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Gimme Shelter

by Jill Walker

February 4,2005

I have a brother who followed his dream one year, and skied right through an entire winter in Colorado. After freezing in his car for the first week, he skidded his way to the local library, checked out a book on igloos, found himself a quiet spot in the woods somewhere, and started stacking up blocks of snow. He lived in his homemade igloo until he was able to move into an apartment.

My other brother lived mostly on a sailboat, except for a brief time when he undertook the renovation of a dilapidated Airstream trailer and decided he liked the idea of living on the job site.

Not to be outdone, I spent the last two months of my senior year in college in a tent in upstate New York. Due to some minor “administrative errors” in the handling of our rental payments, my three roommates and I had received an eviction notice in our mailbox one day and suddenly found ourselves, with our suitcases and our albums, scrambling for shelter.

Two of us found refuge in a tent we set up on someone’s property in a rural part of town. We called it home until graduation day. Other than a few pretty cold nights and the midnight howling of the homeowner’s Australian Singing Dingo dog, the experience was not unbearable.

The common thread in all three of these unconventional habitats was that they were, for the most part, ours by choice. And, they were very temporary. This is not the case with the vast number of Americans today who face seemingly insurmountable barriers in their struggles to secure one more month of mortgage, of rent, or of shelter. At each stage, their sleepless nights are consumed by a treadmill of worries that has no off switch.

What was once the American Dream for most average citizens has morphed into a nightmare for a growing number of people. The combined effect of a stagnant minimum wage and increased cost of living has resulted in a larger portion of a low-wage earner’s income devoted to housing. Additionally, here in the South, we dedicate 20.2 percent of our total household expenditures to transportation (the most of all regions).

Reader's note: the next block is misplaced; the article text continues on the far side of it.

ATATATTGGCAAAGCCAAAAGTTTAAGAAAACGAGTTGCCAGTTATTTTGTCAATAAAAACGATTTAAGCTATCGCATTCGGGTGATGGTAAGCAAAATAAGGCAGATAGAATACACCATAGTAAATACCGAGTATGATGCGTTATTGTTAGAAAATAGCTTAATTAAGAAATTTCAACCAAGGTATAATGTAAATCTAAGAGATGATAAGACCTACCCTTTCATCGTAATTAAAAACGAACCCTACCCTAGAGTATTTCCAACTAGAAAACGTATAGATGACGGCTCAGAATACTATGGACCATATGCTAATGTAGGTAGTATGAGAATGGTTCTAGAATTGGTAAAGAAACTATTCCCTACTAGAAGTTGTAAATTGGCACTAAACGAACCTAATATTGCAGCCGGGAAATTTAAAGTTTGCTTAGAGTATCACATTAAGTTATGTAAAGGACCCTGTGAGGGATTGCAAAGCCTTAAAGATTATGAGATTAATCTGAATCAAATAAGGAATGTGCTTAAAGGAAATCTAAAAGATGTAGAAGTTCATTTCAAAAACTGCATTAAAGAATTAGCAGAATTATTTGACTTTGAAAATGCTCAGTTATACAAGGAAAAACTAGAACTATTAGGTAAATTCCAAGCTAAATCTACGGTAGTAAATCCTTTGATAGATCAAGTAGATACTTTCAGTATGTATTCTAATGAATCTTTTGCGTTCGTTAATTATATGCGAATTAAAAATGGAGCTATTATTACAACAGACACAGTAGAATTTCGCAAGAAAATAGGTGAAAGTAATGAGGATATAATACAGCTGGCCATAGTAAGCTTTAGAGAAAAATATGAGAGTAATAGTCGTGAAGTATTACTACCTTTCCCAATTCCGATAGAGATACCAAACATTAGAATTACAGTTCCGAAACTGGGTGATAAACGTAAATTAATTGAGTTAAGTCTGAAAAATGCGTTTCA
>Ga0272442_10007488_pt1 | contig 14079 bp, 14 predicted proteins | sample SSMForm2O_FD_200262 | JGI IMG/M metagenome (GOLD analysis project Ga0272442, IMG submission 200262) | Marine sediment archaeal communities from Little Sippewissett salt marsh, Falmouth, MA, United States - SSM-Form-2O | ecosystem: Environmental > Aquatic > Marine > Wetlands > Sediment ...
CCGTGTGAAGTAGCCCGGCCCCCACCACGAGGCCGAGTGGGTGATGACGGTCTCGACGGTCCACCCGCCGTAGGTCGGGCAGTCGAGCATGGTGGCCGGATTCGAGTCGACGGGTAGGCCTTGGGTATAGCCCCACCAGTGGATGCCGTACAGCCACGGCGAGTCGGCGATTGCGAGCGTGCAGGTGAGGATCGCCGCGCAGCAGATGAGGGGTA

Charlotte, as every other city, has attacked the need for affordable housing from all sides. Millions of dollars have been released in subsidies, loans and vouchers to homeowners, renters, and developers as well. Many flagship initiatives have been developed here, in addition to the federally subsidized programs, in response to concern for affordable housing. The problem has always been that for many of the well-intentioned subsidy plans, there are unintended negative consequences that result from their abuse.

The Section 8 voucher programs can inflate rental rates and concentrate low-income housing in one area, Hope Six projects can incur huge costs and sometimes result in fewer affordable units, and the Low Income Housing Tax Credits can mean the loss of tax revenue far in excess of any derived benefits.

None of this is meant to imply that our efforts to cope with this problem should stagnate. In fact, there is always a place for hope here in Charlotte. Several years ago, following a provision included in the 1996 Welfare Reform Act, Charlotte placed time limits on using public housing to incent individuals to move toward self-sufficiency, and our city is often cited for this initiative. We are also seeing new mortgage benefits offered to homebuyers who purchase close to a CATS route or the new rail line. Charlotte’s Habitat for Humanity program has a stellar record of success. And David Furman’s project, Wilmore Walk, shows promise from the private sector.

This year kicks off the Campaign for Housing Carolina, a collaborative effort to conquer the inadequate supply of affordable housing by providing $50 million on an annual basis to the N.C. Housing Trust Fund. This fund will augment the development of projects that probably would not occur otherwise.

Options for shelter run the gamut from the Sultan of Brunei’s 2,152,782 s.f. residence, the largest in the world, to the Japanese ‘capsule hotels,’ which are just a shade larger than a casket. In between these two extremes, lie a vast number of possibilities.

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